Writing

First look off of the day

North Granite Ridge/Gibraltar Rock trails

Skip to audio version of this text

After a long and messy winter it was time to get back on the trails now that the weather has turned warmer and drier. It’s hard to believe that it’s been over six months since I’ve been out on the trail, but that’s the way it is sometimes. To start the hiking season off with a bang, my hiking partner and I decided to tackle one of the most challenging trails in the area, the North Granite Ridge Trail.

I’ve hiked the southern half of this system twice before and it was time to add the northern end of it to my list. Since I’ve basically been a couch potato for six months, why not start of with an 18 kilometre, punishing hike?

Lush green forest along the trail
Lush green forest along the trail

Instead of starting the trail at the official trailhead located one kilometre down the rail trail from the parking lot, we decided to start right away and added the Gibraltar Rock trail to the start. It begins right out of the parking lot and gives an indicator of how gruelling this trail is going to be. There’s no easing into it as the trail begins by going straight up the ridge face for what seems like forever but is only a few hundred metres. As a reward there is nice wide look off to take in the view below and catch your breath. We finished our coffee, snapped a couple of photos, took a deep breath and set off.

One of the bridges along the trail
One of the bridges along the trail

The trail is much like its southern companion, a series of ups and downs over its length. I found the first half of this trail to be quite nice, not too punishing and I thought to myself — I think the northern trail is easier than the southern trail — but I may have just being feeling confident and energetic. It isn’t long before the ups and downs begin wearing down the leg muscles that haven’t seen too much action over the winter.

Eastern Green Snake spotted along the trail
Eastern Green Snake spotted along the trail

As the trails goes up and down there are a series of lookoffs to stop and rest for a few minutes at. They provide a beautiful view of the river valley below and give the weary hiker a chance to gulp some water and perhaps snack on a cookie or treat. There are also quite a few geocaches along the way if you’re interested in those. I managed to find a few, but a few others seemed too well hidden for me, and frankly, I was a little tired to keep looking. Next time! We didn’t come across much wildlife, but we did manage to come across one of our native Eastern Green Snakes sunning itself along the trail, It didn’t seem to mind us too much.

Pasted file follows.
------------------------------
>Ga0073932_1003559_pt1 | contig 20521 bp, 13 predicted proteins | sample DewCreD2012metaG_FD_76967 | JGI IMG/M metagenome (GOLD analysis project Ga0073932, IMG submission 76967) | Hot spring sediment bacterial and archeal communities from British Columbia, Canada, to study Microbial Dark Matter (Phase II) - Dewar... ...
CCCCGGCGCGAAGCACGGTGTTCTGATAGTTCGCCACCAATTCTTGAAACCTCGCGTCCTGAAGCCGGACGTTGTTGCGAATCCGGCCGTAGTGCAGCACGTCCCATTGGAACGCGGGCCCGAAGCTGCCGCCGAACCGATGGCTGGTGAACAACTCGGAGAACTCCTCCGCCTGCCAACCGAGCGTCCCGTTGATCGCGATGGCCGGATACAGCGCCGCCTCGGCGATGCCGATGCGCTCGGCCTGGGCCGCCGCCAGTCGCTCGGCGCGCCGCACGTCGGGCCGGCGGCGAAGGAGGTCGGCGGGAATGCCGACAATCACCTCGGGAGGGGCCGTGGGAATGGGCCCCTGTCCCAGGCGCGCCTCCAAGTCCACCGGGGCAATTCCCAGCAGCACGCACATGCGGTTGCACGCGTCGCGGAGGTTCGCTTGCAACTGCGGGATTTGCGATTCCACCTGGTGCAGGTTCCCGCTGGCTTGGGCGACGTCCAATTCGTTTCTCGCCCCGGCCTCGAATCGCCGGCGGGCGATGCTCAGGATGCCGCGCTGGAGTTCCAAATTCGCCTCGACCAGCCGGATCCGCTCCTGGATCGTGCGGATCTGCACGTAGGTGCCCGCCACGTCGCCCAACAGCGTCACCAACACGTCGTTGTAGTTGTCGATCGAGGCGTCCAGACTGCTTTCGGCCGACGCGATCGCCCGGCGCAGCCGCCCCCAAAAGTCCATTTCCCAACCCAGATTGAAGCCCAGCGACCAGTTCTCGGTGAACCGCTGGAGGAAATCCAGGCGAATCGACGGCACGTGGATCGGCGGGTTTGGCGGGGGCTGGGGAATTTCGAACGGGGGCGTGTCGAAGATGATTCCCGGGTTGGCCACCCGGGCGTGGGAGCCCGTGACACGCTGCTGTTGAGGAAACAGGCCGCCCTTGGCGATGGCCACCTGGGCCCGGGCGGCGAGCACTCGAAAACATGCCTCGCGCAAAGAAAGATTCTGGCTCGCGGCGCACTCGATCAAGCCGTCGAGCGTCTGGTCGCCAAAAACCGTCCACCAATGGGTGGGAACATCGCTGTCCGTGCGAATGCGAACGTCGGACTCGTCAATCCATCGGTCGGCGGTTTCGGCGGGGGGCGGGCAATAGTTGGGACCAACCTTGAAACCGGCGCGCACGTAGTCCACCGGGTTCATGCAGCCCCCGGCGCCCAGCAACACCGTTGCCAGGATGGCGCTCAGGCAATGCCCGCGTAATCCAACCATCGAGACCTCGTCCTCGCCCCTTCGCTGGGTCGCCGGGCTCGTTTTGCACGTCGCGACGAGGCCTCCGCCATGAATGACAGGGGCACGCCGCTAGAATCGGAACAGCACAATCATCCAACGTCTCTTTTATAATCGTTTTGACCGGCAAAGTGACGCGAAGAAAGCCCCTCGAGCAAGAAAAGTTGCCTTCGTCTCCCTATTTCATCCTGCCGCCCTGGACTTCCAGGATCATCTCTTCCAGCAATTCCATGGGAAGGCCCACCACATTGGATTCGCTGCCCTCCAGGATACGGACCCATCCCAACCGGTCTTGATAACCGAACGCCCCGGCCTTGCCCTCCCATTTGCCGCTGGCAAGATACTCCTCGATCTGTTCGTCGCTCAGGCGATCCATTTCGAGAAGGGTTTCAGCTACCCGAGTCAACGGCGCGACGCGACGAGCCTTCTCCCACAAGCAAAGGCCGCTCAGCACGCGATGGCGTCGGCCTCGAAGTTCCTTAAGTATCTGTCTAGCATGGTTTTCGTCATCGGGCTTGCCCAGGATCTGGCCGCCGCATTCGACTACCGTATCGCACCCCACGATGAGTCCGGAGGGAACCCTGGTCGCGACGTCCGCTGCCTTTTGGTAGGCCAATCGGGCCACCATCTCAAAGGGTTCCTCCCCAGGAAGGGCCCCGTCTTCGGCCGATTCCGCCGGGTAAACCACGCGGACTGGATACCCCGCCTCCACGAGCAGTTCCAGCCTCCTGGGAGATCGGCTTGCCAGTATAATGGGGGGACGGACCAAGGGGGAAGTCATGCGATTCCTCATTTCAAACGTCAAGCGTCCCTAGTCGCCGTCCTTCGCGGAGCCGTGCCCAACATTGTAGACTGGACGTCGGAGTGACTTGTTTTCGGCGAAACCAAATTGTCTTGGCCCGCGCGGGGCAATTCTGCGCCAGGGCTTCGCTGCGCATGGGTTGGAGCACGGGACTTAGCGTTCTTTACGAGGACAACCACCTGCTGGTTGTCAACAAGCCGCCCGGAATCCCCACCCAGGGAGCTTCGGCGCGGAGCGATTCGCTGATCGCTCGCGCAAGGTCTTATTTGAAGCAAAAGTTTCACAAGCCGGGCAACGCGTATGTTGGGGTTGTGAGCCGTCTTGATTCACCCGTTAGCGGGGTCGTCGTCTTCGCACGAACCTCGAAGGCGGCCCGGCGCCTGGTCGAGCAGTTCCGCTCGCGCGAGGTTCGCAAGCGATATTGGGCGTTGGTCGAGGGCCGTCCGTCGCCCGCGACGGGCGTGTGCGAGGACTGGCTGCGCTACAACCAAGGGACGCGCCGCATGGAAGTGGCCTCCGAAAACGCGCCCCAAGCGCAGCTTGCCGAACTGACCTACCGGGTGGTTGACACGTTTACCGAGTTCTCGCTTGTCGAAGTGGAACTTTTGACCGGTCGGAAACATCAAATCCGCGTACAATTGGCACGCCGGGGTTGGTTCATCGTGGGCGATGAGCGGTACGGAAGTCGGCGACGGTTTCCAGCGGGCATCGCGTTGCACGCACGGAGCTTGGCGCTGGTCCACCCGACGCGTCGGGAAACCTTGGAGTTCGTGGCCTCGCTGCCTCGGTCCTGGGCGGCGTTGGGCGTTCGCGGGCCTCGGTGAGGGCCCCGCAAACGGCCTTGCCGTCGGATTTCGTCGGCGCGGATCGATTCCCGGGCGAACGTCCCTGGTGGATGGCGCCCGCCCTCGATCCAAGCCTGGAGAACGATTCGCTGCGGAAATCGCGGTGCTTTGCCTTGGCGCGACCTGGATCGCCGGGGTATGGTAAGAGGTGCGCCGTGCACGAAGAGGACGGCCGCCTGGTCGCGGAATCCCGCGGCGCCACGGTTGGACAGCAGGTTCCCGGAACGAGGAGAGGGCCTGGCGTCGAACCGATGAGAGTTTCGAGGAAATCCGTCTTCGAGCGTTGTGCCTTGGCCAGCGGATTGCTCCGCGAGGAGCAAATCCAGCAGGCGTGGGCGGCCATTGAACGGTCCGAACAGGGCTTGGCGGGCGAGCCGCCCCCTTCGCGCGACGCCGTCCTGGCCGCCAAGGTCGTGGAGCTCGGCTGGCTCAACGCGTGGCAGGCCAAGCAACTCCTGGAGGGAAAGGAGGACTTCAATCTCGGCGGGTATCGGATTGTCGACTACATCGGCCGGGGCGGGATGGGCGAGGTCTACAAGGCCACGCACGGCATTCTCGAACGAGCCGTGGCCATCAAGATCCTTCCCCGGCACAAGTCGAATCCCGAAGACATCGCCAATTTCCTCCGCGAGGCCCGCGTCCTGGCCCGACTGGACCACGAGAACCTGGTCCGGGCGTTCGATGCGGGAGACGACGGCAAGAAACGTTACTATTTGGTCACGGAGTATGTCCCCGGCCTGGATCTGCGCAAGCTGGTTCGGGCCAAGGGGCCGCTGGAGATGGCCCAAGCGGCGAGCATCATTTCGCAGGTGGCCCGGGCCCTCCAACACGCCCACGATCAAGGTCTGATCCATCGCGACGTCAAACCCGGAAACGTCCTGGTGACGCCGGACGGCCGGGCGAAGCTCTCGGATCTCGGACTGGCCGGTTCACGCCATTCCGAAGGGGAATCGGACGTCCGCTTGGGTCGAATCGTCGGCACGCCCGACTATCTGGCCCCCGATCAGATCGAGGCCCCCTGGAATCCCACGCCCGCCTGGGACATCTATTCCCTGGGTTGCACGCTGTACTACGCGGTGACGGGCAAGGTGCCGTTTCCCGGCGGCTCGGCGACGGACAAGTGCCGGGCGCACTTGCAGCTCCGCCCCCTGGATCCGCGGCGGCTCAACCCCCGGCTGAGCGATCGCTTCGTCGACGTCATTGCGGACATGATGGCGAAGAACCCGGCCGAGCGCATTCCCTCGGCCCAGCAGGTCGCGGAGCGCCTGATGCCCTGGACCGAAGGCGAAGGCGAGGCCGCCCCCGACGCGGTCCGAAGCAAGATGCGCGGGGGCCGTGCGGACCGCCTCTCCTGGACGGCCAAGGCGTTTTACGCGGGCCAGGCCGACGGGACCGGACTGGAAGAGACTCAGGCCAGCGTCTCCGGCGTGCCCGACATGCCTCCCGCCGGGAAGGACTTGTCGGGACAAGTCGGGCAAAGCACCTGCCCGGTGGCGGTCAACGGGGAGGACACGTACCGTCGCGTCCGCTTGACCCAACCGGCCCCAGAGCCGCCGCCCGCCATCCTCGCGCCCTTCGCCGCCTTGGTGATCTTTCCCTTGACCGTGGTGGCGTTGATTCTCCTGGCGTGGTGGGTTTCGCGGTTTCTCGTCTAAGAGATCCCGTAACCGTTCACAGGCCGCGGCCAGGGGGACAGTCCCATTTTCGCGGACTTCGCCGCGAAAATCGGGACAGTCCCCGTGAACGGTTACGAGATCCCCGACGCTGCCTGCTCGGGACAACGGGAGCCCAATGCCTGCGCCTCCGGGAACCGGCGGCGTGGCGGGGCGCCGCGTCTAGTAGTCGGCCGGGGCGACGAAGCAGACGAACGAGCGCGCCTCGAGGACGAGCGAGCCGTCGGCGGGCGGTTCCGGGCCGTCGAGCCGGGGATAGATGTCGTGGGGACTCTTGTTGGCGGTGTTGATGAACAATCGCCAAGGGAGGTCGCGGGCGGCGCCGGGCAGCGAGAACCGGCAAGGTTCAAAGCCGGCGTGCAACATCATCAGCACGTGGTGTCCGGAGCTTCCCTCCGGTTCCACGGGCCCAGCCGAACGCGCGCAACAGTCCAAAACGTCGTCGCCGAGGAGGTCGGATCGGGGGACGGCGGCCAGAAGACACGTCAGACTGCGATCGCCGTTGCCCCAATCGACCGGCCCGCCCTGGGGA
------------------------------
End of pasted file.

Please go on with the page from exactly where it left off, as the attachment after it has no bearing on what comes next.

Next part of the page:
Norma's Place picnic shelter
Norma's Place picnic shelter

The trail itself is well-marked and easy to follow. As you’d expect there are many, many rocks of all sizes, including those that look to be larger than my apartment. They are huge! There’s also a fresh, lush, green feeling about the trail this time of year as everything is exploding after the winter. I love this time of year if only for the bright green colour of the woods and the rushing streams.

Eventually, after a seemingly never-ending chain of hills and lookoffs there is one final climb through the woods to get to the last look off of the day at Longview. There’s a bench conveniently placed there with the message “Choose Happy” inscribed into it. At this point of the hike, yes, I was happy because I knew it was all downhill from there. Not to say that was free of leg and knee pain, but it was the last of the day. As we made our way down the hill you come to Kelly Junction, the spot where the north, south and downhill trails meet. From here it’s about 250 metres straight down to the rail trail and Norma’s Place, a perfectly placed picnic shelter.

After a quick lunch of cold cut sandwiches, homemade granola bars and hot apple cider on the picnic table it was time to start the final 7 kilometres along the flat, gravel rail trail back to the parking lot. As tired as we were, these last kilometres went by fairly quickly and painlessly. Before long we found ourselves back at the car, thankful to get our boots off and enjoy a treat of cold chocolate milk.

Elevation profile
Elevation profile

If you’re going to tackle this trail I suggest a good pair of boots as the ground can be challenging with many rocks, roots and wet areas. You should also bring lots of water, at least two litres, even more if it’s over 20 degrees. There are a few places along the trail to refill your water bottle if you need to, but bring a filter. As usual, I recorded a track of the hike. In total the Gibraltar Rock section was about a kilometre in length, the North Granite Ridge was around 10 kilometres and the rail trail back to the parking lot was 7 kilometres. Enjoy!

© 2014 . All rights reserved.